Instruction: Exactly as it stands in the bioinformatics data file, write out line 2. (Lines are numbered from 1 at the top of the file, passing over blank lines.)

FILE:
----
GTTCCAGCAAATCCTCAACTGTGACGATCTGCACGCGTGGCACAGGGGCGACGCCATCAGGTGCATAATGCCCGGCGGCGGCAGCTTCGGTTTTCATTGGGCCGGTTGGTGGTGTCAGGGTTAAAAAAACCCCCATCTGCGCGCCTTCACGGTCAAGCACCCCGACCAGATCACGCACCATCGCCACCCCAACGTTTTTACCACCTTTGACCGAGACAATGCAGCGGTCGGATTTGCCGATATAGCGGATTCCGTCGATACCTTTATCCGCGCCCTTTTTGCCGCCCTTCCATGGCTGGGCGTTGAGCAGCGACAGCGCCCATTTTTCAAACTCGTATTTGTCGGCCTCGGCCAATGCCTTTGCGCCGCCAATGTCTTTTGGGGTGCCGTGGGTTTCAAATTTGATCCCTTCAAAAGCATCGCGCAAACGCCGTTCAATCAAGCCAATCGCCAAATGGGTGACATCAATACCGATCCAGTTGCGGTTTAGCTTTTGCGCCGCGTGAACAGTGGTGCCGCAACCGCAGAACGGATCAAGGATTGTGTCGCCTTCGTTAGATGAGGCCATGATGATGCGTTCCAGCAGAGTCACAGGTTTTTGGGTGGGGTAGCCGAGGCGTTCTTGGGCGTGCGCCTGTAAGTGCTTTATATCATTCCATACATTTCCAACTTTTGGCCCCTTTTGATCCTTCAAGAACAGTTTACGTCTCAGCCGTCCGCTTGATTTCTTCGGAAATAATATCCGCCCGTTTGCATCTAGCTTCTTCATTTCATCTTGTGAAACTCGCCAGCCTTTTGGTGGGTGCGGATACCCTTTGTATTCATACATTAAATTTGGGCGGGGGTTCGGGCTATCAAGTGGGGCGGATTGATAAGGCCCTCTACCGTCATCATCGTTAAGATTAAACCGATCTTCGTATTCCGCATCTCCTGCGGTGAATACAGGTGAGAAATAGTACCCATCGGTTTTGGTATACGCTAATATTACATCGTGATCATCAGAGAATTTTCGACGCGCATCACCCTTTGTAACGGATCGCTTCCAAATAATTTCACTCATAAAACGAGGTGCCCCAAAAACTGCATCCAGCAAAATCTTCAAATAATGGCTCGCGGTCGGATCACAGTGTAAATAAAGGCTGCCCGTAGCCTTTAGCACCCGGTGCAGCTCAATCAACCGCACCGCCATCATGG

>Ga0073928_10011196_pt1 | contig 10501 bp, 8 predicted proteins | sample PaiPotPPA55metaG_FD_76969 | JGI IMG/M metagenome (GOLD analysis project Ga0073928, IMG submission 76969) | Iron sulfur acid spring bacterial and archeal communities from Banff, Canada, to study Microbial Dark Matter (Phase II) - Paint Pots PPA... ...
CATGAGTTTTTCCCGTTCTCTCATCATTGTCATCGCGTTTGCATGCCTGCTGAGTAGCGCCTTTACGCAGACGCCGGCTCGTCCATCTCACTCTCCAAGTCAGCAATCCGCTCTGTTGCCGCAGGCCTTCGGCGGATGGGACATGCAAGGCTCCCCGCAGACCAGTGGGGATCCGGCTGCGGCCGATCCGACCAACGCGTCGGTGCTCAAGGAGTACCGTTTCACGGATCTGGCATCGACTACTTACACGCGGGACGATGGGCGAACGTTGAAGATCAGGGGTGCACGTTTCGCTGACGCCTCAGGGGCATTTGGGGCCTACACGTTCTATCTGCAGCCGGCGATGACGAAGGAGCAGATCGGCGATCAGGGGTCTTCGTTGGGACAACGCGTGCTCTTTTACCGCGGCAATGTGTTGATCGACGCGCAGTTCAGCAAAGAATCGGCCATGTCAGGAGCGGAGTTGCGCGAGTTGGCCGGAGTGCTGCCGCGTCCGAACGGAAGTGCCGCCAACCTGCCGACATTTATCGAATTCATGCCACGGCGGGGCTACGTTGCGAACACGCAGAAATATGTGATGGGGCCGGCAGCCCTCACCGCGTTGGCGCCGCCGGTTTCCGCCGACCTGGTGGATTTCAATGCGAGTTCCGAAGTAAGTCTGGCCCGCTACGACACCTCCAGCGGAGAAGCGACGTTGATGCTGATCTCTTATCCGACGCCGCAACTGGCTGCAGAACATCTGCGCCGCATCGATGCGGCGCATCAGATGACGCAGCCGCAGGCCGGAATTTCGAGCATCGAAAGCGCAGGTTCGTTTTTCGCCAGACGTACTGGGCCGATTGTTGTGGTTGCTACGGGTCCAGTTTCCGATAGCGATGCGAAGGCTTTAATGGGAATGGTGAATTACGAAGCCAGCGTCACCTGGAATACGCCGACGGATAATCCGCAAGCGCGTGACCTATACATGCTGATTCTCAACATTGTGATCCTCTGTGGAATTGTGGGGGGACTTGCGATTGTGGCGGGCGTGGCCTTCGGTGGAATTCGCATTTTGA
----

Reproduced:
>Ga0073928_10011196_pt1 | contig 10501 bp, 8 predicted proteins | sample PaiPotPPA55metaG_FD_76969 | JGI IMG/M metagenome (GOLD analysis project Ga0073928, IMG submission 76969) | Iron sulfur acid spring bacterial and archeal communities from Banff, Canada, to study Microbial Dark Matter (Phase II) - Paint Pots PPA... ...